To give a better insight into these issues a comparison of the production costs of a traditional, flatbed trailer chassis and a lightweight solution manufactured from AHSS is per- formed. The traditional trailer chassis included in this study is manufactured from hot-rolled standardized I-beams, which are cut and welded back together in the goose-neck region in order to produce the transition in height of the main beams. The cross-members consist of bent profiles welded to the longitudinal beams and there are also some side-wing profiles to support the floor. The side rail profiles are manufactured from standardized U-beams. All parts are produced from a S355-steel grade. In the lightweight solution the hot-rolled I-beam has been replaced by a laser-cut and welded longitudinal I-beam manufactured from AHSS. Upgrading the traditional chassis by introducing AHSS allows the thickness of all major structural parts to be reduced and the weight of the chassis is thereby reduced by about 1,500 kg.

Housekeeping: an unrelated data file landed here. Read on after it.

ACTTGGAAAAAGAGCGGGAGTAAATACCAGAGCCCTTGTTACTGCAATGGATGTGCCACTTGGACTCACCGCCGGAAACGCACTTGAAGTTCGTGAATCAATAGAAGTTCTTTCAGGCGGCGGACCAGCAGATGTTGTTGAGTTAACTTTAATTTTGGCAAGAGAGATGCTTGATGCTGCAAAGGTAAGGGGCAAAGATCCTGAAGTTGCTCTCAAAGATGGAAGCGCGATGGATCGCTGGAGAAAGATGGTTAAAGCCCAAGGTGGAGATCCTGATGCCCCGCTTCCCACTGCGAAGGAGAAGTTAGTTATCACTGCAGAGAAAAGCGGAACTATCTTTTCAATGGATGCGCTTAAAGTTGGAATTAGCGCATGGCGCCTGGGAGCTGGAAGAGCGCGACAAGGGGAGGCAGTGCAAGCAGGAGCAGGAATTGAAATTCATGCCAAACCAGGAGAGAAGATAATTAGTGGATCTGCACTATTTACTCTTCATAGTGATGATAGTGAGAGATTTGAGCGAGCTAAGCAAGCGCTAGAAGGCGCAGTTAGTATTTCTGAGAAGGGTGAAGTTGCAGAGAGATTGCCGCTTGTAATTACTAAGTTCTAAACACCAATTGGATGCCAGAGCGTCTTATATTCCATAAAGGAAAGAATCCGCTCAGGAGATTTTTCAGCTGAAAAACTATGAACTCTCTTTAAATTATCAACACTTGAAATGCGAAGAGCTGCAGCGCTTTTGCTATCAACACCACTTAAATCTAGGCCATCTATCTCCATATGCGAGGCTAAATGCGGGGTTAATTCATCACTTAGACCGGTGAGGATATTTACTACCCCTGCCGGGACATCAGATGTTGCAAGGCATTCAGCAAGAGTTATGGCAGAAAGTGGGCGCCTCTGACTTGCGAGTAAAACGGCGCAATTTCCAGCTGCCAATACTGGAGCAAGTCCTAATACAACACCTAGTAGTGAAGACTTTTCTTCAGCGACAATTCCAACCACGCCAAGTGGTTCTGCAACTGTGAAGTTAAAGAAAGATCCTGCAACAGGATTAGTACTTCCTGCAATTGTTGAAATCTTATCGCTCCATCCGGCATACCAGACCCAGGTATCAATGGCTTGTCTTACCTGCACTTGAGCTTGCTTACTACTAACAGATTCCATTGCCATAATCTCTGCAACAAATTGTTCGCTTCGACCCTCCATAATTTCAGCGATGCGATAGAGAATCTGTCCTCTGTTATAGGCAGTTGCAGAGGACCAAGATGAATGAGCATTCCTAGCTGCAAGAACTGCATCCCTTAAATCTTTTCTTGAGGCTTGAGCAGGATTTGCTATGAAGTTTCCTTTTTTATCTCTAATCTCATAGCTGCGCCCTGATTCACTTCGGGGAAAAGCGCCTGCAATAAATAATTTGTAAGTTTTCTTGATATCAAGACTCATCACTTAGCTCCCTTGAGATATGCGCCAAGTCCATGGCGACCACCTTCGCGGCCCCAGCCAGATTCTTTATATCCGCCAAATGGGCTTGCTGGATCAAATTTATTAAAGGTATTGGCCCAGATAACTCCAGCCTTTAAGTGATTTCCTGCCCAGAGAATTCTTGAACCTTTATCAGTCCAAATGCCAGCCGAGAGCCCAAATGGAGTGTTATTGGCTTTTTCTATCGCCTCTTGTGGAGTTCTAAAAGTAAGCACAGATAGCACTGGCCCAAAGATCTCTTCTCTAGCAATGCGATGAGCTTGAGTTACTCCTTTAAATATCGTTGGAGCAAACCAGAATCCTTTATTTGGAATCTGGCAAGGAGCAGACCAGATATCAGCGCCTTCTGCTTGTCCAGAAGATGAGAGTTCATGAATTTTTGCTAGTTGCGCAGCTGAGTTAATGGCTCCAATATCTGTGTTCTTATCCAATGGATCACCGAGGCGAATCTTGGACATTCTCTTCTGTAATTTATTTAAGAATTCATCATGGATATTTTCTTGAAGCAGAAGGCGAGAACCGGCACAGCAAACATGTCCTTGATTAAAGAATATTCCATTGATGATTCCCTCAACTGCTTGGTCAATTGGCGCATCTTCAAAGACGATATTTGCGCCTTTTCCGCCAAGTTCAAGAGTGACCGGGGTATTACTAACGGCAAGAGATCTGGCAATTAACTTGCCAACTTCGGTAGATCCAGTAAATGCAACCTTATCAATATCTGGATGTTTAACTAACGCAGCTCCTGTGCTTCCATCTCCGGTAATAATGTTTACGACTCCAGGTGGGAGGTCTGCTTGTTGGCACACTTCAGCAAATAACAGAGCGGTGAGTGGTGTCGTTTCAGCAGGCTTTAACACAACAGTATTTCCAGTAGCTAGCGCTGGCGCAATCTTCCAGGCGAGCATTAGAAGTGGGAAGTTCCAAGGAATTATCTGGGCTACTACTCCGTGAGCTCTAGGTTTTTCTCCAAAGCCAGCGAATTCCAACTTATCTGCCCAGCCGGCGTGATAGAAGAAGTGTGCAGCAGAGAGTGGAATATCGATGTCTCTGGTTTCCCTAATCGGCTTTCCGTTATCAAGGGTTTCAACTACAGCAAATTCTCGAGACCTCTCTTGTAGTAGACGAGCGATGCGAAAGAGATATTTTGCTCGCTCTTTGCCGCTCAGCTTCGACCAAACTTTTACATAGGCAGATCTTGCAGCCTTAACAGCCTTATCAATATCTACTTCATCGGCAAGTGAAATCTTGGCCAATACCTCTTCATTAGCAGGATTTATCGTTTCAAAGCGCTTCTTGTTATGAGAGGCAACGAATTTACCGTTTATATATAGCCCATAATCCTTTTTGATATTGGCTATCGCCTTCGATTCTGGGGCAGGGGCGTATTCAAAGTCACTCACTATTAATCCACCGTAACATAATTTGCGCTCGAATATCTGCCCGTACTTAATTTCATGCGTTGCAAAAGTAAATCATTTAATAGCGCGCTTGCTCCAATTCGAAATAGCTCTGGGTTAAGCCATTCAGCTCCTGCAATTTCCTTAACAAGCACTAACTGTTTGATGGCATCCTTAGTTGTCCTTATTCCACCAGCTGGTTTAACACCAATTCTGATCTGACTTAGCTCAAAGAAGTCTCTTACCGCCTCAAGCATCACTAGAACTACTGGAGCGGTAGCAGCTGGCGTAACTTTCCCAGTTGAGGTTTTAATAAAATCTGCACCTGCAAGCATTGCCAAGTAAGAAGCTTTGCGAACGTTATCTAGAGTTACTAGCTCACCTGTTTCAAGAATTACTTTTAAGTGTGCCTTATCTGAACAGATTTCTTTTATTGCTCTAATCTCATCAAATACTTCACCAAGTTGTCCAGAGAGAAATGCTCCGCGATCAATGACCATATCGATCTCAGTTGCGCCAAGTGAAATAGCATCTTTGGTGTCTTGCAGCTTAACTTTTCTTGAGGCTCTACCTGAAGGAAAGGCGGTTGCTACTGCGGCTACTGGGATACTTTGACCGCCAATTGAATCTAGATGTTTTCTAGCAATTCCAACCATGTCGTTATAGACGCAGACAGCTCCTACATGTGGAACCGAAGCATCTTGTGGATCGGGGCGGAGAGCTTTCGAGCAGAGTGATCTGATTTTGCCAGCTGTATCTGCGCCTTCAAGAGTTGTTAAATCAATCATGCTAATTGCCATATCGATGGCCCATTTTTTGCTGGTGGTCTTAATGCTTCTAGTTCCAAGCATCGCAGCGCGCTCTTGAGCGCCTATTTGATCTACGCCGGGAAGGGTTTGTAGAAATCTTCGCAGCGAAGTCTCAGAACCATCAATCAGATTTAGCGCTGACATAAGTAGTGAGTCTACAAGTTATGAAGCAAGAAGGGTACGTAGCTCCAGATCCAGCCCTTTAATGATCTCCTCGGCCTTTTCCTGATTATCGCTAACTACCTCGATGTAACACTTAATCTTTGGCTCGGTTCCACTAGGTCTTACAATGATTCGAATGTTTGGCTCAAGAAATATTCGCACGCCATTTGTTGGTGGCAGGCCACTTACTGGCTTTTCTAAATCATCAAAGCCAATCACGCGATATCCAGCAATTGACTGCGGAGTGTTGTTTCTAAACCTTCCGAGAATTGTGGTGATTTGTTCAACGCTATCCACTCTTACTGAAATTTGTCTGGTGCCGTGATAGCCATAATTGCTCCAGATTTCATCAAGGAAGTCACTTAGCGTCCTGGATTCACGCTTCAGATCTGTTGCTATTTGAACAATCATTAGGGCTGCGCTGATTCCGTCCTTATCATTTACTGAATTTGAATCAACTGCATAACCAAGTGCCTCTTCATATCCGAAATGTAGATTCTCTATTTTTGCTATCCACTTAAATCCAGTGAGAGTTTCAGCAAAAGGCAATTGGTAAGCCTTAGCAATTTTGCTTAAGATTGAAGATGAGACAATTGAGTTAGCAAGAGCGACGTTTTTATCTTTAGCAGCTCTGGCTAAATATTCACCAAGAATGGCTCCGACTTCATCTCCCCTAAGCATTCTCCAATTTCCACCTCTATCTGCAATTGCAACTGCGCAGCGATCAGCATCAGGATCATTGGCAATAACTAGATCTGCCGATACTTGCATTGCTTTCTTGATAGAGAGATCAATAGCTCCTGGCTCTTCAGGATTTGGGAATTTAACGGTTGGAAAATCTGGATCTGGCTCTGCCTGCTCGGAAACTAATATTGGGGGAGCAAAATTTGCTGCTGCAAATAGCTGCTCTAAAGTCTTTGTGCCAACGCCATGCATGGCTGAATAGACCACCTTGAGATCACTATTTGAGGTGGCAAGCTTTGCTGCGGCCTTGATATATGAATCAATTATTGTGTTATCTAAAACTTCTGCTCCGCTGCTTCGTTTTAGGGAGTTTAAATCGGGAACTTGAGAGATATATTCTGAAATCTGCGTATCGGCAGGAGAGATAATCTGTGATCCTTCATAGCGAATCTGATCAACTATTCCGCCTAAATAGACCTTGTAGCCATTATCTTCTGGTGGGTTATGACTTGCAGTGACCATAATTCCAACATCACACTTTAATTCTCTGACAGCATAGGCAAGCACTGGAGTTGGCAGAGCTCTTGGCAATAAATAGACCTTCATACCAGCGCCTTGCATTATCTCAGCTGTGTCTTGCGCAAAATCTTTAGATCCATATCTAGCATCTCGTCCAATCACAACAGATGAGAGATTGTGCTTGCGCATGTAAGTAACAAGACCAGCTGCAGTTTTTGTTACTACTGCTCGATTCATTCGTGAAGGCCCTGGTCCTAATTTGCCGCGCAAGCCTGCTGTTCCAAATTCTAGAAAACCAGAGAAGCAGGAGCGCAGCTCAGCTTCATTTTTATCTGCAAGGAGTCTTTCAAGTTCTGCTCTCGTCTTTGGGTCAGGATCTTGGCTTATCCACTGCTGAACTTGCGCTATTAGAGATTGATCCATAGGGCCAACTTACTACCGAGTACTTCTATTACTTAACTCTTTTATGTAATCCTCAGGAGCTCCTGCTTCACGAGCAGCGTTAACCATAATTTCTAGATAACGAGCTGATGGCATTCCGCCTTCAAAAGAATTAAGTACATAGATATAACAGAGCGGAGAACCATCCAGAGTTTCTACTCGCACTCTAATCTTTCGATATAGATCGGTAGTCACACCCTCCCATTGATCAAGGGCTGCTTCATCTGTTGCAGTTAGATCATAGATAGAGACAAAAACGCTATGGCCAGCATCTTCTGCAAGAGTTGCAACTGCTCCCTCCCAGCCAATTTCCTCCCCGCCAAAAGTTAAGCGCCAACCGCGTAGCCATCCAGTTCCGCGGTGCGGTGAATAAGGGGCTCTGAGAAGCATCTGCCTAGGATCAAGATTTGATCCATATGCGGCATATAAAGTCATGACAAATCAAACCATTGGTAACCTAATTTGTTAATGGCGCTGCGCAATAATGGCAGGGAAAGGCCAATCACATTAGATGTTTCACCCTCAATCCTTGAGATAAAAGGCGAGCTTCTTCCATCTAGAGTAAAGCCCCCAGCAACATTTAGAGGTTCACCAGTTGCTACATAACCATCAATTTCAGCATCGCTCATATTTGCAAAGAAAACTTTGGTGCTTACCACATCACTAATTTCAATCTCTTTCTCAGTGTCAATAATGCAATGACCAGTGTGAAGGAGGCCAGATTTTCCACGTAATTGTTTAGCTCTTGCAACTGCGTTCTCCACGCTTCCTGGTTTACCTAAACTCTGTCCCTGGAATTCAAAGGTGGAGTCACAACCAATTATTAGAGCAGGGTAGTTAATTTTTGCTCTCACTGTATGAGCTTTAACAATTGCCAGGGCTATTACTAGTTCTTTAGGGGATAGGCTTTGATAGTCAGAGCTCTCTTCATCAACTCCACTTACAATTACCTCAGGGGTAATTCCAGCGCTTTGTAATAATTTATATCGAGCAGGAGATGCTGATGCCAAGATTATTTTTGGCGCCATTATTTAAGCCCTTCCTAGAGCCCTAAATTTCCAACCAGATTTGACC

In addition to the weight reduction a 30 % production cost reduction can be observed. Cost has been decreased for both cutting and welding operations, but also for the material. In this case a slight increase of the bending cost can be observed. New profile cross-sections have been introduced, due to design issues, which require more bending operations. A 30 % cost reduction give obvious benefits for the producer and combined with a more attractive lightweight trailer great market advantages can be expected. It is also interesting to notice that this study was performed on an existing chassis where most structural parts consisted of hot-rolled profiles.
If the existing traditional chassis would have been produced from welded beams even greater cost savings could have been achieved.